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Thread: Basswood

  1. #1
    Join Date
    Jan 2017
    Location
    Texas
    Posts
    96

    Basswood

    I have been reading quiet a bit and if I understand it right, not all basswood is created equal. Is this fact or just some folks threading a needle? I am sure the expert will be able to tell the difference will a noob?
    To add to the other thread I started now I need a good source for basswood. I have seen the prices vary so much I thought I should ask what you folks think. I don't mind buying larger quantities and I sure do not mind mill it down to the size I need. At first I thought I would just need some little pieces but Mr. Jordan posted some pictures of chip carvings and got my mind a spinning for some turning stuff so know I am looking for a little bit larger pieces.........................you know , just in case!
    Dean

  2. #2
    Join Date
    Feb 2018
    Location
    SW Missouri
    Posts
    20
    Yes, that is correct.... not all basswood is created equal. Do some googleing, and you'll find basswood grows in most every state from the middle of the US to the East coast, with Wisconsin having the largest number of trees on forest land. (see map)

    I carve some local (Missouri/Arkansas) basswood but typically depends on the wood. It's been my experience that basswood can/will harden with age. I won't waste my time hand carving it if it's too hard. Some of the local stuff has streaks in the wood, which doesn't bother me if I'm going to paint it. If the streaks are extra dark and/or near rot, I often carve whimsical items, like old shoes. These actually add character to the piece and let these show through the finish (shoe polish, of course). Again, wood can not be too hard. This wood is typically light tan to darker tan to near brown (in spots or streaks) in color.

    When I carve pieces where I don't want any streaks or blemishes, I use the "good stuff". This typically comes from the North... Wisconsin, Minnesota, Canada, etc. The farther North it grows, the shorter/slower the growing season. This results in a tighter grain, and a near white (egg shell ?) color. Northern basswood is easier to carve (not as hard as Southern basswood) and the go-to wood for a lot of carvers. As mentioned in many threads on SMC, Heinecke Wood Products is a very good source and the only supplier I personally would order online from. http://www.heineckewood.com/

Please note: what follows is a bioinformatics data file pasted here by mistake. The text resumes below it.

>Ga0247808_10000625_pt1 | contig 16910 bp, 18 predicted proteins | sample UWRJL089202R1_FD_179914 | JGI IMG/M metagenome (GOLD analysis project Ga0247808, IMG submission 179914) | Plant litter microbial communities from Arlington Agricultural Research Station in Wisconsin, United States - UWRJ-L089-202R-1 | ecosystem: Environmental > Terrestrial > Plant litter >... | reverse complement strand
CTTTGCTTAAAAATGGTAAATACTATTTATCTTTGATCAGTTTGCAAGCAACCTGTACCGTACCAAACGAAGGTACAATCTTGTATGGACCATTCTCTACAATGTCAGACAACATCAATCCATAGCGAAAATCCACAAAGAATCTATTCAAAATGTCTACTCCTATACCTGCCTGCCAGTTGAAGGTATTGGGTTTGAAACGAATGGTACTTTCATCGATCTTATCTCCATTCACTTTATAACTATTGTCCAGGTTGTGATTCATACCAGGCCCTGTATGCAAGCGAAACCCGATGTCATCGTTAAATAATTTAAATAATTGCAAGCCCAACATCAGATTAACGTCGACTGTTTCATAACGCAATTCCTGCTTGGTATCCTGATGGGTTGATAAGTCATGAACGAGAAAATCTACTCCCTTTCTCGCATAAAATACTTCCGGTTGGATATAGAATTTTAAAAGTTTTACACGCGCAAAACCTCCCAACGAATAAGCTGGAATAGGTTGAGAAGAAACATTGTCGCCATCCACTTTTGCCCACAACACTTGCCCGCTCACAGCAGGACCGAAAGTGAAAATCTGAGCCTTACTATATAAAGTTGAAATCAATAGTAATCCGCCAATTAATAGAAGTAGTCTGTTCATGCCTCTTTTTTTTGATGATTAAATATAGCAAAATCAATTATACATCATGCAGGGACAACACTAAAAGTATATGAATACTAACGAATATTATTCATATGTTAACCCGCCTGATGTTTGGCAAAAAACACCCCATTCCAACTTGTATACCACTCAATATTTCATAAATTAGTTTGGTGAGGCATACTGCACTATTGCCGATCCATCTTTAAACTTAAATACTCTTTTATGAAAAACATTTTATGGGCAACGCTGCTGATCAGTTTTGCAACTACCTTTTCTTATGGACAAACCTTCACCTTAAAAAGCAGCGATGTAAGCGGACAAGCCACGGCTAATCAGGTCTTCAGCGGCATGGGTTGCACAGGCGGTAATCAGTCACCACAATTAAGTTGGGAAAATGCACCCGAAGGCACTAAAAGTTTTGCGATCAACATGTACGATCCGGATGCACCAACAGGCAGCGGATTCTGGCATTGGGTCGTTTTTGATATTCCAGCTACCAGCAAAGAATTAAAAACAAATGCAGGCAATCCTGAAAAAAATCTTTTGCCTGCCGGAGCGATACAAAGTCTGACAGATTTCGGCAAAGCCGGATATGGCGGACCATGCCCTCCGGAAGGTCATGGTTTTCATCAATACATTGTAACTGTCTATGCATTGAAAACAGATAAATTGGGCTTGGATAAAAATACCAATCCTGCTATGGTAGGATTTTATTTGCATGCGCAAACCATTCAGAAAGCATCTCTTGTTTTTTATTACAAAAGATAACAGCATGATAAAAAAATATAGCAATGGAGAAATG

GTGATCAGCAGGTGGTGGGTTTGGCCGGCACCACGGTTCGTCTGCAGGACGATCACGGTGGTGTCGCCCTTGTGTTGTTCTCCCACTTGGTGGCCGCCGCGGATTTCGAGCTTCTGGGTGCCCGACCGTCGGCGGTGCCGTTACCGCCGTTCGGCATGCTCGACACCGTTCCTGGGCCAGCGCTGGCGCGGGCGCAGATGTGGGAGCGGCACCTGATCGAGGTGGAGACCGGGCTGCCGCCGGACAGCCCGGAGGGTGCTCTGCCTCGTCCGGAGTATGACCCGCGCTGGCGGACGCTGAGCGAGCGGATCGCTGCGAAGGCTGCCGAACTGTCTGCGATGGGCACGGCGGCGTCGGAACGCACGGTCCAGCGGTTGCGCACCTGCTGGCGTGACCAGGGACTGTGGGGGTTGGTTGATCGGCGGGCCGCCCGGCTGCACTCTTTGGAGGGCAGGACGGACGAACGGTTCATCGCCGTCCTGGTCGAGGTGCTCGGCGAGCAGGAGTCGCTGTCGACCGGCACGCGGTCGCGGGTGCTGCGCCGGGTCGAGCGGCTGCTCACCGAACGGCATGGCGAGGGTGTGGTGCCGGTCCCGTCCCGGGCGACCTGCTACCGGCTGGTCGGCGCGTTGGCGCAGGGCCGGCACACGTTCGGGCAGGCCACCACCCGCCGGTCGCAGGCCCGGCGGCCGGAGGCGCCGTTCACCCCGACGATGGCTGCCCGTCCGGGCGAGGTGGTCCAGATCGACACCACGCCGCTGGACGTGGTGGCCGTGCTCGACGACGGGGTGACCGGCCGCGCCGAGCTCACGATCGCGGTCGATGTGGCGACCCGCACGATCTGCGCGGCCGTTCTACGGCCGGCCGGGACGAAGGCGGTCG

Basswood map.JPG
    .... Dave

    Old carvers never die.... they just whittle away.

  3. #3
    Join Date
    Mar 2017
    Location
    Forest Lake MN
    Posts
    281
    Quote Originally Posted by Dave Keele View Post
    Yes, that is correct.... not all basswood is created equal. Do some googleing, and you'll find basswood grows in most every state from the middle of the US to the East coast, with Wisconsin having the largest number of trees on forest land. (see map)

    I carve some local (Missouri/Arkansas) basswood but typically depends on the wood. It's been my experience that basswood can/will harden with age. I won't waste my time hand carving it if it's too hard. Some of the local stuff has streaks in the wood, which doesn't bother me if I'm going to paint it. If the streaks are extra dark and/or near rot, I often carve whimsical items, like old shoes. These actually add character to the piece and let these show through the finish (shoe polish, of course). Again, wood can not be too hard. This wood is typically light tan to darker tan to near brown (in spots or streaks) in color.

    When I carve pieces where I don't want any streaks or blemishes, I use the "good stuff". This typically comes from the North... Wisconsin, Minnesota, Canada, etc. The farther North it grows, the shorter/slower the growing season. This results in a tighter grain, and a near white (egg shell ?) color. Northern basswood is easier to carve (not as hard as Southern basswood) and the go-to wood for a lot of carvers. As mentioned in many threads on SMC, Heinecke Wood Products is a very good source and the only supplier I personally would order online from. http://www.heineckewood.com/

    Basswood map.JPG

    100% agree with this answer

  4. #4
    Join Date
    Jan 2017
    Location
    Texas
    Posts
    96
    Thank you, I contacted Heineckewood. They did not answer the phone so I sent and email. I image I will hear from them today sometime
    Dean

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